2022 Azerbaijan Grand Prix – Saturday
THE ROAD TO POLE
- Up until today no driver had qualified on pole twice in Baku, but Ferrari’s Charles Leclerc has broken that record, qualifying ahead of Red Bull’s Sergio Perez (who was fastest in FP3 earlier today). All the drivers used the P Zero Red soft tyres from start to finish of qualifying.
- The start of qualifying was delayed by 15 minutes and there was a further delay caused by a red flag in Q1, with track temperatures dropping progressively throughout the sessions. By the end, ambient temperatures were down to 26 degrees, with track temperatures of 37 degrees.
- The Pirelli Pole Position Award was presented by Mick Doohan, the Australian motorbike legend who won five consecutive titles between 1994 and 1998, with 54 wins and 58 poles from the 137 MotoGP races that he contested. His son Jack is a leading contender in Formula 2, currently sixth in the standings.
The 51-lap Azerbaijan Grand Prix is a clear one-stopper, under normal circumstances. But there are two ways to approach it, and also a high safety car probability, which could turn things around entirely.
The easiest way is to start on the P Zero Yellow medium and then move onto the P Zero White hard. This gives a wide pit stop window and therefore plenty of options, making it a good conservative choice. Those wishing to try something a bit edgier could use soft to hard. The soft stint will deliver a bit of extra speed initially, but it means an earlier pit stop and more careful management.
Either of those strategies is good, but the big unknown is safety cars, which could offer a ‘free’ pit stop at any point. But there have also been races in Baku that were remarkably clean: so it’s not something that anyone can rely on.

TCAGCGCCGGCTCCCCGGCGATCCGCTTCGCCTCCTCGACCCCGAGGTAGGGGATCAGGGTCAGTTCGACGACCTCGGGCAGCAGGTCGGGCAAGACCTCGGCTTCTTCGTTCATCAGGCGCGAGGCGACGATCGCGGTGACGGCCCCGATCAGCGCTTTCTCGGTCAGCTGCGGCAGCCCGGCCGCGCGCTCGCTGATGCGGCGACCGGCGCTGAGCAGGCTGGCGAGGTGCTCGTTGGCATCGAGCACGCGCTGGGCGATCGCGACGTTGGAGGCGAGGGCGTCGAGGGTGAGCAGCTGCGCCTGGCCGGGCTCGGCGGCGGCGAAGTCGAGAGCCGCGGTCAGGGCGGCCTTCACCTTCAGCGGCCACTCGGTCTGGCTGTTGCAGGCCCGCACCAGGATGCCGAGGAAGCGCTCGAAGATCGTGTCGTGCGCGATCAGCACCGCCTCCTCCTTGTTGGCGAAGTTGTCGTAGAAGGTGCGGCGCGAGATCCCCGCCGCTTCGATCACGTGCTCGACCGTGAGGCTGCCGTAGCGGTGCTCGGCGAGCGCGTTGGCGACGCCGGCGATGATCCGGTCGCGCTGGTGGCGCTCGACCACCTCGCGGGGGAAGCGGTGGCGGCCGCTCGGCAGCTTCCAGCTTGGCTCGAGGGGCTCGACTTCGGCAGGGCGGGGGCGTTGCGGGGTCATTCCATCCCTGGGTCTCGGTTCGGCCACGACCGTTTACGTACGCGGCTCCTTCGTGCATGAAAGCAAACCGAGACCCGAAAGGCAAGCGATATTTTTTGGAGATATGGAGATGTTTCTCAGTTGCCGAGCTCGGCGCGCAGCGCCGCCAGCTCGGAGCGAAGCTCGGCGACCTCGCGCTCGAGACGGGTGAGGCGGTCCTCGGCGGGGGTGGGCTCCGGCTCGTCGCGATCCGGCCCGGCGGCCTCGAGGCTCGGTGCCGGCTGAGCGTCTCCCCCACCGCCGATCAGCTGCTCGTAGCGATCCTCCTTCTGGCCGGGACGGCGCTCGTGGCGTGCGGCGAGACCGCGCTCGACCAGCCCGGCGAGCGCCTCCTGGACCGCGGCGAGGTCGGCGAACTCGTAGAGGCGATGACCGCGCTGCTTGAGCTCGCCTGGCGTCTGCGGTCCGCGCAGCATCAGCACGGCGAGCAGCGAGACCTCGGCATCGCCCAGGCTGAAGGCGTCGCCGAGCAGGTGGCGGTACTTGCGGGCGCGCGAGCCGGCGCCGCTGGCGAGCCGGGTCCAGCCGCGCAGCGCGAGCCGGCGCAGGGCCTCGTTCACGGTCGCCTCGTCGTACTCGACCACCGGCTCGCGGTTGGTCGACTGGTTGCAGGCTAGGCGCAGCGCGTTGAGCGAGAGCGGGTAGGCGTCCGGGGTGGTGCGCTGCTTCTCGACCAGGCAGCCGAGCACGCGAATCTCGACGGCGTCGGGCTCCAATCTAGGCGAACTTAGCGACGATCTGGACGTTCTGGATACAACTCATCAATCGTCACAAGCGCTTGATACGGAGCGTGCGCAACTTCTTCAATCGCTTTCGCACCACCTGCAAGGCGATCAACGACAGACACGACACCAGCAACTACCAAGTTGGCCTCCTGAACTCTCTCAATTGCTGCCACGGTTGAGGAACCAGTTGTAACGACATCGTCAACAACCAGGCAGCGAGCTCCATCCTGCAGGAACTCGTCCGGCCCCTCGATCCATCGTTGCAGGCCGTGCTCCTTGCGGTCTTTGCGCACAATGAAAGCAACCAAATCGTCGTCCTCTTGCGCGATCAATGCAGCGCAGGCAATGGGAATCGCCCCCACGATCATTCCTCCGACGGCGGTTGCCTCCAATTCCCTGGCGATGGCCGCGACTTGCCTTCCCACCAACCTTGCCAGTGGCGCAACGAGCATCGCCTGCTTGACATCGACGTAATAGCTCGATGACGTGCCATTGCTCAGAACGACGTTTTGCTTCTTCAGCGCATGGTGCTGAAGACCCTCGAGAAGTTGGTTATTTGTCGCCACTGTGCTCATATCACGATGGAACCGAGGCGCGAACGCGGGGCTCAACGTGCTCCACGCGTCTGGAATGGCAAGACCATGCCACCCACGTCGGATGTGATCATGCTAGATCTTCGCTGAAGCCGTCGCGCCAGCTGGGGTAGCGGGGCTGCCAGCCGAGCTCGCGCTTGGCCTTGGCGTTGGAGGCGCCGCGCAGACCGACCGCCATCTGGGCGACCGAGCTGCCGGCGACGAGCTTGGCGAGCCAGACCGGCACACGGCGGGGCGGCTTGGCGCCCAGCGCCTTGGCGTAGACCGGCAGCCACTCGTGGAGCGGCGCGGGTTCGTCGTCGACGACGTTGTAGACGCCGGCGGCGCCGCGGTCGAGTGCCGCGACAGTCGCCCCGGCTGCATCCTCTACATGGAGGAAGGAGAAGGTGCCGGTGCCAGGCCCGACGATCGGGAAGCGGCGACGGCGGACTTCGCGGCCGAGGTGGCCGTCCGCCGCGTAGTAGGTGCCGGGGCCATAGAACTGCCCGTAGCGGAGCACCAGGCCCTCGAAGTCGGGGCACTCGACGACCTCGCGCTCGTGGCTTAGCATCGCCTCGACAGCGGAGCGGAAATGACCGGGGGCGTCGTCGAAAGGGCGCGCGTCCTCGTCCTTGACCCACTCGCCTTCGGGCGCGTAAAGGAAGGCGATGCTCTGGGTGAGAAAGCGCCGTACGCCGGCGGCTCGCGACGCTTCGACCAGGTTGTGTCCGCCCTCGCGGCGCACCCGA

What’s certain is that a two-stopper is distinctly slower here – unless there’s a very good reason to do it.
“We saw the soft tyre used from start to finish of qualifying, with many drivers choosing to alternate push laps with cool-down laps on the same set of tyres, while the track continued to evolve. The soft tyre was also the focus of FP3, which took place at the same time of day as tomorrow’s race, so we can expect it to play a prominent role. There are a few different options for strategy, but a one-stopper seems to be the clear way forwards on paper. Interestingly, many teams have kept back two sets of hard tyres for the race, perhaps thinking of the possibility of red flags or other disruptions.”
The sprint race in Baku was run from start to finish on the P Zero Yellow medium tyre, the harder of the two options that allowed the drivers to complete the 21 laps without a pit stop. Track temperatures were high at nearly 50 degrees centigrade, but wear and degradation rates were helped by three safety cars, which slowed down the rhythm of the race. Prema’s Jehan Daruvala led for the majority of the race but lost out on the safety car re-starts, meaning that ART Grand Prix’s Frederik Vesti sealed his first F2 win. Carlin driver Liam Lawson managed his tyres and opportunities perfectly to seal third from P9 on the grid.